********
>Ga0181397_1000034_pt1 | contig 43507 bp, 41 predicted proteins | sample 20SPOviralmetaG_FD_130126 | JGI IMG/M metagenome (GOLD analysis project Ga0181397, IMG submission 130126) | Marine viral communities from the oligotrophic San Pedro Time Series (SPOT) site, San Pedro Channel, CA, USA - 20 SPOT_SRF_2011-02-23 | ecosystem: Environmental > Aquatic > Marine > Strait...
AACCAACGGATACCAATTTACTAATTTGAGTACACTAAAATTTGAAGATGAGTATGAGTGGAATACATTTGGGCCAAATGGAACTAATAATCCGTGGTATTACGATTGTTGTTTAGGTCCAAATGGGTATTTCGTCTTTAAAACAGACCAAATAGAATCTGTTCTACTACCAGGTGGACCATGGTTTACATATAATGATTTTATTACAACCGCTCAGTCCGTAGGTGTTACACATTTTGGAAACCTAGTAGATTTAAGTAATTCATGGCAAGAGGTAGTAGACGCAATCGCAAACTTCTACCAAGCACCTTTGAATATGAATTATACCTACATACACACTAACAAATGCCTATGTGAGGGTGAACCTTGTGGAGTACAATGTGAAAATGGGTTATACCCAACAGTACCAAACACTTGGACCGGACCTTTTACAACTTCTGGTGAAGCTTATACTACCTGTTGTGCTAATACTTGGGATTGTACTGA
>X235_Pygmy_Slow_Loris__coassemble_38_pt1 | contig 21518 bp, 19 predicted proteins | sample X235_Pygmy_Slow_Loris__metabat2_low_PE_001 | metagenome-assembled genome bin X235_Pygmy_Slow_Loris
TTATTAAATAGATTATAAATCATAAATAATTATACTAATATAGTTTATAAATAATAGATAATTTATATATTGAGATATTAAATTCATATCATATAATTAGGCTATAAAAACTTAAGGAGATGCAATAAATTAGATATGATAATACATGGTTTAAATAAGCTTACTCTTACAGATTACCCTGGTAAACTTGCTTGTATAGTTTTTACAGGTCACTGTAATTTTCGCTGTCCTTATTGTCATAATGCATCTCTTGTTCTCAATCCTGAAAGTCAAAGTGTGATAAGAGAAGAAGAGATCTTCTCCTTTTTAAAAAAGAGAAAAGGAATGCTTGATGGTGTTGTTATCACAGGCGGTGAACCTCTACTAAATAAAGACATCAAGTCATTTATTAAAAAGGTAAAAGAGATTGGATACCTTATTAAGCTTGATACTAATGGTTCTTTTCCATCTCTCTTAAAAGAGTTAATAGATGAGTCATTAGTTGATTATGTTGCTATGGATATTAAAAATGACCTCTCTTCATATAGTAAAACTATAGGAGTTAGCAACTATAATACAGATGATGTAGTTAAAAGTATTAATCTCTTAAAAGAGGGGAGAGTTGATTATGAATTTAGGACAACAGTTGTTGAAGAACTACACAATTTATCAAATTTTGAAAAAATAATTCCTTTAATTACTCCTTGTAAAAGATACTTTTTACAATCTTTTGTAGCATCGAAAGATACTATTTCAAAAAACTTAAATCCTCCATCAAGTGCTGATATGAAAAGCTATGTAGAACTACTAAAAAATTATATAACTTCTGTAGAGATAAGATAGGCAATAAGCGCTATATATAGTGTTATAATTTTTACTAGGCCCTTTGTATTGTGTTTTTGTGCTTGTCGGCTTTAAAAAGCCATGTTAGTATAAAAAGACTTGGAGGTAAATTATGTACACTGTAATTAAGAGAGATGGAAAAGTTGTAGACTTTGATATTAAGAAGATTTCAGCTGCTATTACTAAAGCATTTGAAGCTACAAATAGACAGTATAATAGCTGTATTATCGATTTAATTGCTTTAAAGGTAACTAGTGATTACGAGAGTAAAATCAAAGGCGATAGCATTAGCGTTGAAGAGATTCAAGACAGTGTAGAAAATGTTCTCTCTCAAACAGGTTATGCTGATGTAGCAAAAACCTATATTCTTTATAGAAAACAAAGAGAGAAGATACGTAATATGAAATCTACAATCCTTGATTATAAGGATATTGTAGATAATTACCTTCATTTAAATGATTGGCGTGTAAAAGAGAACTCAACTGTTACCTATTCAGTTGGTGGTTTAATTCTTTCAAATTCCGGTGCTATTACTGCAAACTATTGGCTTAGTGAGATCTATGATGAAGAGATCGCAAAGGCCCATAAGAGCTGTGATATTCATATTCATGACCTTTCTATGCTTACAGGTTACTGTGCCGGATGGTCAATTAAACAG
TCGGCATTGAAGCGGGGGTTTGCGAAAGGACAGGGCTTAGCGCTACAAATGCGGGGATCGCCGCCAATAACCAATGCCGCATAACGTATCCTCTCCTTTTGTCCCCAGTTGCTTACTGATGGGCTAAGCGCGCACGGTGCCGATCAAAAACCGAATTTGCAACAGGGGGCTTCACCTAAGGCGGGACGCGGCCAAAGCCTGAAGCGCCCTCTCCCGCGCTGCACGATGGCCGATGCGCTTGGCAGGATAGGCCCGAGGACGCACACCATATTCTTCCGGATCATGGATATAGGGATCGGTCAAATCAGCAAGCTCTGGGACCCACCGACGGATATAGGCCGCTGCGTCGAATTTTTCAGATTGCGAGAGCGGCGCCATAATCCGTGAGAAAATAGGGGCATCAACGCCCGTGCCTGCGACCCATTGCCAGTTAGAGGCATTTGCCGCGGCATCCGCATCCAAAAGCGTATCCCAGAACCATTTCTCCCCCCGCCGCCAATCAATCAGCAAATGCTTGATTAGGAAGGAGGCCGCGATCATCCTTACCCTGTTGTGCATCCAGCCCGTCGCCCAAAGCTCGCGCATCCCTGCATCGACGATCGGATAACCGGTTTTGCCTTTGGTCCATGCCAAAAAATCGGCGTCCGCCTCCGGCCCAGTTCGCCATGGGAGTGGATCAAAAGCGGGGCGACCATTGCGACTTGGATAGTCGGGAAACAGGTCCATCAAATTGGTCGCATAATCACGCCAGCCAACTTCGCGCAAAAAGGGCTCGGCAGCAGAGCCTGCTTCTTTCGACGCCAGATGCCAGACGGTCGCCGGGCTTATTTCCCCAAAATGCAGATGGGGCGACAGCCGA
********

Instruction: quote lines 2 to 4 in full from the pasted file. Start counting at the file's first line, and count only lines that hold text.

AACCAACGGATACCAATTTACTAATTTGAGTACACTAAAATTTGAAGATGAGTATGAGTGGAATACATTTGGGCCAAATGGAACTAATAATCCGTGGTATTACGATTGTTGTTTAGGTCCAAATGGGTATTTCGTCTTTAAAACAGACCAAATAGAATCTGTTCTACTACCAGGTGGACCATGGTTTACATATAATGATTTTATTACAACCGCTCAGTCCGTAGGTGTTACACATTTTGGAAACCTAGTAGATTTAAGTAATTCATGGCAAGAGGTAGTAGACGCAATCGCAAACTTCTACCAAGCACCTTTGAATATGAATTATACCTACATACACACTAACAAATGCCTATGTGAGGGTGAACCTTGTGGAGTACAATGTGAAAATGGGTTATACCCAACAGTACCAAACACTTGGACCGGACCTTTTACAACTTCTGGTGAAGCTTATACTACCTGTTGTGCTAATACTTGGGATTGTACTGA
>X235_Pygmy_Slow_Loris__coassemble_38_pt1 | contig 21518 bp, 19 predicted proteins | sample X235_Pygmy_Slow_Loris__metabat2_low_PE_001 | metagenome-assembled genome bin X235_Pygmy_Slow_Loris
TTATTAAATAGATTATAAATCATAAATAATTATACTAATATAGTTTATAAATAATAGATAATTTATATATTGAGATATTAAATTCATATCATATAATTAGGCTATAAAAACTTAAGGAGATGCAATAAATTAGATATGATAATACATGGTTTAAATAAGCTTACTCTTACAGATTACCCTGGTAAACTTGCTTGTATAGTTTTTACAGGTCACTGTAATTTTCGCTGTCCTTATTGTCATAATGCATCTCTTGTTCTCAATCCTGAAAGTCAAAGTGTGATAAGAGAAGAAGAGATCTTCTCCTTTTTAAAAAAGAGAAAAGGAATGCTTGATGGTGTTGTTATCACAGGCGGTGAACCTCTACTAAATAAAGACATCAAGTCATTTATTAAAAAGGTAAAAGAGATTGGATACCTTATTAAGCTTGATACTAATGGTTCTTTTCCATCTCTCTTAAAAGAGTTAATAGATGAGTCATTAGTTGATTATGTTGCTATGGATATTAAAAATGACCTCTCTTCATATAGTAAAACTATAGGAGTTAGCAACTATAATACAGATGATGTAGTTAAAAGTATTAATCTCTTAAAAGAGGGGAGAGTTGATTATGAATTTAGGACAACAGTTGTTGAAGAACTACACAATTTATCAAATTTTGAAAAAATAATTCCTTTAATTACTCCTTGTAAAAGATACTTTTTACAATCTTTTGTAGCATCGAAAGATACTATTTCAAAAAACTTAAATCCTCCATCAAGTGCTGATATGAAAAGCTATGTAGAACTACTAAAAAATTATATAACTTCTGTAGAGATAAGATAGGCAATAAGCGCTATATATAGTGTTATAATTTTTACTAGGCCCTTTGTATTGTGTTTTTGTGCTTGTCGGCTTTAAAAAGCCATGTTAGTATAAAAAGACTTGGAGGTAAATTATGTACACTGTAATTAAGAGAGATGGAAAAGTTGTAGACTTTGATATTAAGAAGATTTCAGCTGCTATTACTAAAGCATTTGAAGCTACAAATAGACAGTATAATAGCTGTATTATCGATTTAATTGCTTTAAAGGTAACTAGTGATTACGAGAGTAAAATCAAAGGCGATAGCATTAGCGTTGAAGAGATTCAAGACAGTGTAGAAAATGTTCTCTCTCAAACAGGTTATGCTGATGTAGCAAAAACCTATATTCTTTATAGAAAACAAAGAGAGAAGATACGTAATATGAAATCTACAATCCTTGATTATAAGGATATTGTAGATAATTACCTTCATTTAAATGATTGGCGTGTAAAAGAGAACTCAACTGTTACCTATTCAGTTGGTGGTTTAATTCTTTCAAATTCCGGTGCTATTACTGCAAACTATTGGCTTAGTGAGATCTATGATGAAGAGATCGCAAAGGCCCATAAGAGCTGTGATATTCATATTCATGACCTTTCTATGCTTACAGGTTACTGTGCCGGATGGTCAATTAAACAG